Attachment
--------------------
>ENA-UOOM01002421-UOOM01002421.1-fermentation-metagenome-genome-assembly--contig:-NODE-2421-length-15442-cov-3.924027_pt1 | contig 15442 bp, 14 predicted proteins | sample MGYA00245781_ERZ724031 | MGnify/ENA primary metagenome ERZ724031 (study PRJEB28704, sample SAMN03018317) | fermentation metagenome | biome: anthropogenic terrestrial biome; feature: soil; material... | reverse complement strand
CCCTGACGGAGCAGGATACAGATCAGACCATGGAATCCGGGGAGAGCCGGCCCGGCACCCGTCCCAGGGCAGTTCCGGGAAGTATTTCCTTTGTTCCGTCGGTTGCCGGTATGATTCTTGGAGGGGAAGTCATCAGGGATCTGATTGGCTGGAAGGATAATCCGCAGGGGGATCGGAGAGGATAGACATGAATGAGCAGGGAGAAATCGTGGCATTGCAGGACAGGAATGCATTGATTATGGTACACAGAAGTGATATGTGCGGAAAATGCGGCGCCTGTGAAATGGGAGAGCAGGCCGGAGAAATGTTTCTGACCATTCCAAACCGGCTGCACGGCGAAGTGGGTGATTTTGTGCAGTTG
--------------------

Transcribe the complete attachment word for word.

>ENA-UOOM01002421-UOOM01002421.1-fermentation-metagenome-genome-assembly--contig:-NODE-2421-length-15442-cov-3.924027_pt1 | contig 15442 bp, 14 predicted proteins | sample MGYA00245781_ERZ724031 | MGnify/ENA primary metagenome ERZ724031 (study PRJEB28704, sample SAMN03018317) | fermentation metagenome | biome: anthropogenic terrestrial biome; feature: soil; material... | reverse complement strand
CCCTGACGGAGCAGGATACAGATCAGACCATGGAATCCGGGGAGAGCCGGCCCGGCACCCGTCCCAGGGCAGTTCCGGGAAGTATTTCCTTTGTTCCGTCGGTTGCCGGTATGATTCTTGGAGGGGAAGTCATCAGGGATCTGATTGGCTGGAAGGATAATCCGCAGGGGGATCGGAGAGGATAGACATGAATGAGCAGGGAGAAATCGTGGCATTGCAGGACAGGAATGCATTGATTATGGTACACAGAAGTGATATGTGCGGAAAATGCGGCGCCTGTGAAATGGGAGAGCAGGCCGGAGAAATGTTTCTGACCATTCCAAACCGGCTGCACGGCGAAGTGGGTGATTTTGTGCAGTTG